Building the Wizard - A Competition Hand Launch Glider

By Patrick Dionisio and Marshall Geller

 

Introduction:

One afternoon, while at our local thermal field, I noticed my friend Tom flying his new hand launch glider, the Wizard. He asked me if I wanted to give it a try and I gladly accepted his offer. Was I impressed! The plane launched high and penetrated so well, yet seemed so light in weight! Right then and there, I knew I had to have one and the very next day, I called Joe Hahn at DJ Aerotech and ordered a Wizard. This article takes you step by step through the building sequence of the Wizard and provides some of my thoughts while building the plane. I hope you find it both interesting and informative.

 

It took a couple of weeks, but finally my "custom" Wizard arrived. The Wizard normally uses the Click to see larger imagefiberglass skin over the wing and tail surfaces as a hinging material. I was curious to experiment with kevlar as a hinge material (stiffer than fiberglass), Click to see larger imageso I ordered a Wizard with kevlar hinges. The yellow strips you see in the photo are the kevlar on both the wing and tail surfaces. The wing skins are fiberglass over blue foam, with two carbon fiber spars on the bottom of the wing and one on the top wing surface. The fuse is carbon reinforced fiberglass. The wing and tails are bagged and the tail can be either built as either a v-tail or a conventional tail. I’m going to build the V-tail version. As you can see from the photo, this kit comes highly pre-fabricated. This really helps to keep building time to a minimum.

Click to see larger image

I weighed the tails, wing panels and fuselage on an Acculab V-333 digital scale that I ordered from Precision Weighing Balances. The tails weighed .64 oz, the wing 5.27 oz and the fuse 1.81 oz. The total weight of all these components was 7.72 oz.

 

Click to see larger imageClick to see larger imageI was interested in trying some new airborne gear in this ship, so I ordered the Voltz VS-100 servos and micro 2000 receiver from FMA Direct. These components are advertised as being light in weight and I surmised they would be perfect for this application. As you can see, the combined weight of (4) VS-100 servos, FMA micro 2000 receiver and a 110 mah battery pack was 3.76 oz. When you add the weight of the airborne components to the 7.72 oz airframe, the total weight is now up to 11.48 oz. Even though Joe Hahn of DJ Aerotech says the Wizard will fly great in the 12-13 oz range, I decided to swap out the two VS -100 ruddervator servos for two FMA S-80’s. The reason for the swap was that the S-80’s are advertised as being quite a bit lighter, although they do put out less torque. However, I believe they should be work fine as ruddervator servos. I was, however, reluctant to try the S-80 servos in the flapperons for a couple of reasons. First off, the flapperons are huge on this plane and I was concerned the S-80’s may not be strong enough for this type of application. Secondly, using kevlar as a hinging material made the hinge quite stiff. Since two S-80’s weigh .64 oz versus .92 oz for the VS-100, the weight savings for swapping the ruddervator servos would be .28 oz. This significantly helped to reduce the overall weight of the Wizard, which now dropped to 11.20 oz. Looking good so far!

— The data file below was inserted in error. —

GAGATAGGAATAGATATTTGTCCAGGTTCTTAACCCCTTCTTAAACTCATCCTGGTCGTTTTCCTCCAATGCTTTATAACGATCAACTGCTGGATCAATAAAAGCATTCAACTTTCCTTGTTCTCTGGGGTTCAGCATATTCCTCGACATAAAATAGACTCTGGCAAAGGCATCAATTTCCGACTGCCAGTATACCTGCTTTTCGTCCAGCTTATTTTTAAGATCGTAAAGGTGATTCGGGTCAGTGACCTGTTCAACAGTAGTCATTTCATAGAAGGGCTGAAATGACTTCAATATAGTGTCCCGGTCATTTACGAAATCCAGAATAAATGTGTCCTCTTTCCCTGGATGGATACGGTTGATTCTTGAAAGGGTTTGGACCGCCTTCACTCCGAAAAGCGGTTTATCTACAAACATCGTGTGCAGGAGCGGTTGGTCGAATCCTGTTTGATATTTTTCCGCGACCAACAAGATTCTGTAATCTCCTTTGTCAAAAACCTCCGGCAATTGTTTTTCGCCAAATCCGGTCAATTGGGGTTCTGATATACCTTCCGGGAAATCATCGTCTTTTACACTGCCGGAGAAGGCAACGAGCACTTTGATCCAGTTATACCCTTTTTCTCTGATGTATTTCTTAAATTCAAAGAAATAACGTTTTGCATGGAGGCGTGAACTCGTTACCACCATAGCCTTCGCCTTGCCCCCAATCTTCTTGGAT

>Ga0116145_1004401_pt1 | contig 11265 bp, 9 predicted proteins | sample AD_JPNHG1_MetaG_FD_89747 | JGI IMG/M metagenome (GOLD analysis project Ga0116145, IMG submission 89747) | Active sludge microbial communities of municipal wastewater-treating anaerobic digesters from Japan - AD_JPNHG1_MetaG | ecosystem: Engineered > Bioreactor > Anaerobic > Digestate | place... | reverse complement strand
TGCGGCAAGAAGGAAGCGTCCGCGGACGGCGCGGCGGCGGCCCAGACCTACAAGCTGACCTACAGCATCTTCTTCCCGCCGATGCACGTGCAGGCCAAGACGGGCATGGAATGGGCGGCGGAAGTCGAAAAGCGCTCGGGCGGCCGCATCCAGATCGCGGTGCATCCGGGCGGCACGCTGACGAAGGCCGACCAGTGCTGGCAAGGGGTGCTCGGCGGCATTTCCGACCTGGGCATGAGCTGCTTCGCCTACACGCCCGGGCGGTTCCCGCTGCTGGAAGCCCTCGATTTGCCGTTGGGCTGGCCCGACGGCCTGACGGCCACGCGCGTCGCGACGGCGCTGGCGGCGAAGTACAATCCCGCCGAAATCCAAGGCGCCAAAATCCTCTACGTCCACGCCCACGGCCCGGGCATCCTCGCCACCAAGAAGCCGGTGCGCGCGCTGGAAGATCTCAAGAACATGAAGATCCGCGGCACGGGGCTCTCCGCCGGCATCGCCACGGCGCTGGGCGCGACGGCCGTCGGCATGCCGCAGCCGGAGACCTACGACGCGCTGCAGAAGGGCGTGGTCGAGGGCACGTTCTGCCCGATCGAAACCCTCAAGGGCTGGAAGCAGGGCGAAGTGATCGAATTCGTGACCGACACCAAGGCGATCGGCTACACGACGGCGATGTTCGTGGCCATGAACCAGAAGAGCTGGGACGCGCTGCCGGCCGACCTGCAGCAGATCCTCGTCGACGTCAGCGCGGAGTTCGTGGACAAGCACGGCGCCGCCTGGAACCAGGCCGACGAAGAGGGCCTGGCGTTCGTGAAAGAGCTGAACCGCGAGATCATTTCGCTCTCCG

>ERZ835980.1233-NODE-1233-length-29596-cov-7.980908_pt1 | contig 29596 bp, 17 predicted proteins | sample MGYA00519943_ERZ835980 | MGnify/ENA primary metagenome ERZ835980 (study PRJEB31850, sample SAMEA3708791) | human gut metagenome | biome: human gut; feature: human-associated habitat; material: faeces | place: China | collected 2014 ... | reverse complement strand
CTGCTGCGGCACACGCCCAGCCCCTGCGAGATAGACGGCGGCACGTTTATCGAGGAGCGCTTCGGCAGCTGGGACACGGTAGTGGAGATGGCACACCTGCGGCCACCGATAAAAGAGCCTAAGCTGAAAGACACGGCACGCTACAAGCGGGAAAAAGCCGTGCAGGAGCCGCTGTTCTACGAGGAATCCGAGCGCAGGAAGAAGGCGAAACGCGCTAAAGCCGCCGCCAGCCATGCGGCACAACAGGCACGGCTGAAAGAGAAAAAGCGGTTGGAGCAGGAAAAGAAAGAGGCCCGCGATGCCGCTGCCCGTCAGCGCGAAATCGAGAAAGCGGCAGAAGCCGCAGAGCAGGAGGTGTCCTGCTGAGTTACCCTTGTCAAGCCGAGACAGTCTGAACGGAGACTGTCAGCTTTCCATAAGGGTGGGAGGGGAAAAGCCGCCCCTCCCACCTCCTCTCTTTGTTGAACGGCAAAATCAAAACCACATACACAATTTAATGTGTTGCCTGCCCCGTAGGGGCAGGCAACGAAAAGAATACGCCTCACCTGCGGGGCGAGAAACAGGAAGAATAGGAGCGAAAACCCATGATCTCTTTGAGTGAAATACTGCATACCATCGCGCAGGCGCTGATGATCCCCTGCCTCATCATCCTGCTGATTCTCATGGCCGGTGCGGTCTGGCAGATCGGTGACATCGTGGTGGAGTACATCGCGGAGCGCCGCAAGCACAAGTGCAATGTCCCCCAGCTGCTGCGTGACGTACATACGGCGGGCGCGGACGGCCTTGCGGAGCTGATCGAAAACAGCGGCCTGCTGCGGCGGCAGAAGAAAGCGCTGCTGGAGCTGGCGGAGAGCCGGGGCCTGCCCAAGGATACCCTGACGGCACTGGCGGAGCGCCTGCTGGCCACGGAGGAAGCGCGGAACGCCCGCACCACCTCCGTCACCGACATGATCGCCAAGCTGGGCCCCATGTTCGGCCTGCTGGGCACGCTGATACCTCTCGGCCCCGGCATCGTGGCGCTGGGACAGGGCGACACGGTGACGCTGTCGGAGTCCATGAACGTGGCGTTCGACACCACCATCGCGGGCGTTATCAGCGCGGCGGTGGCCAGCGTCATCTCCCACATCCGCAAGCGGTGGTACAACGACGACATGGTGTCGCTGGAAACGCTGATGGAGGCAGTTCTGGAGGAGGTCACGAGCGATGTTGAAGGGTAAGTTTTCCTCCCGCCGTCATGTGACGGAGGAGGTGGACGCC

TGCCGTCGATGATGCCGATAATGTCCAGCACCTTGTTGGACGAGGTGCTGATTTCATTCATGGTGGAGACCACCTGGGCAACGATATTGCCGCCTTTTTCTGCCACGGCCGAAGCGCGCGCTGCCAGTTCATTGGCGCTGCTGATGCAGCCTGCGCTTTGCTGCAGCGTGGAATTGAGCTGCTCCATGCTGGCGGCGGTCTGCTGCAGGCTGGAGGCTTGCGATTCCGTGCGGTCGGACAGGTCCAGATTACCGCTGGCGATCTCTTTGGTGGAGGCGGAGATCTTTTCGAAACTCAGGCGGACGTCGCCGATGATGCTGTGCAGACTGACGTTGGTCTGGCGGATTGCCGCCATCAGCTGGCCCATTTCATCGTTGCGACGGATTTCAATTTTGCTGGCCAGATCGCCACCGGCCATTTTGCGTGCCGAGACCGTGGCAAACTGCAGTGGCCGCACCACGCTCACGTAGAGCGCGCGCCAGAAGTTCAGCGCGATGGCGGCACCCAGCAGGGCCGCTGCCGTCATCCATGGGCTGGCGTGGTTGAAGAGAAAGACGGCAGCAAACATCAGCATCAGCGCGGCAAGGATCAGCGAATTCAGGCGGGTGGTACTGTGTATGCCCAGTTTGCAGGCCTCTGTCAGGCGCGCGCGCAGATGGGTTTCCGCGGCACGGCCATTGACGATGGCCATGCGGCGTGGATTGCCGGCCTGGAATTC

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Acculab VIC-511

Acknowledgments


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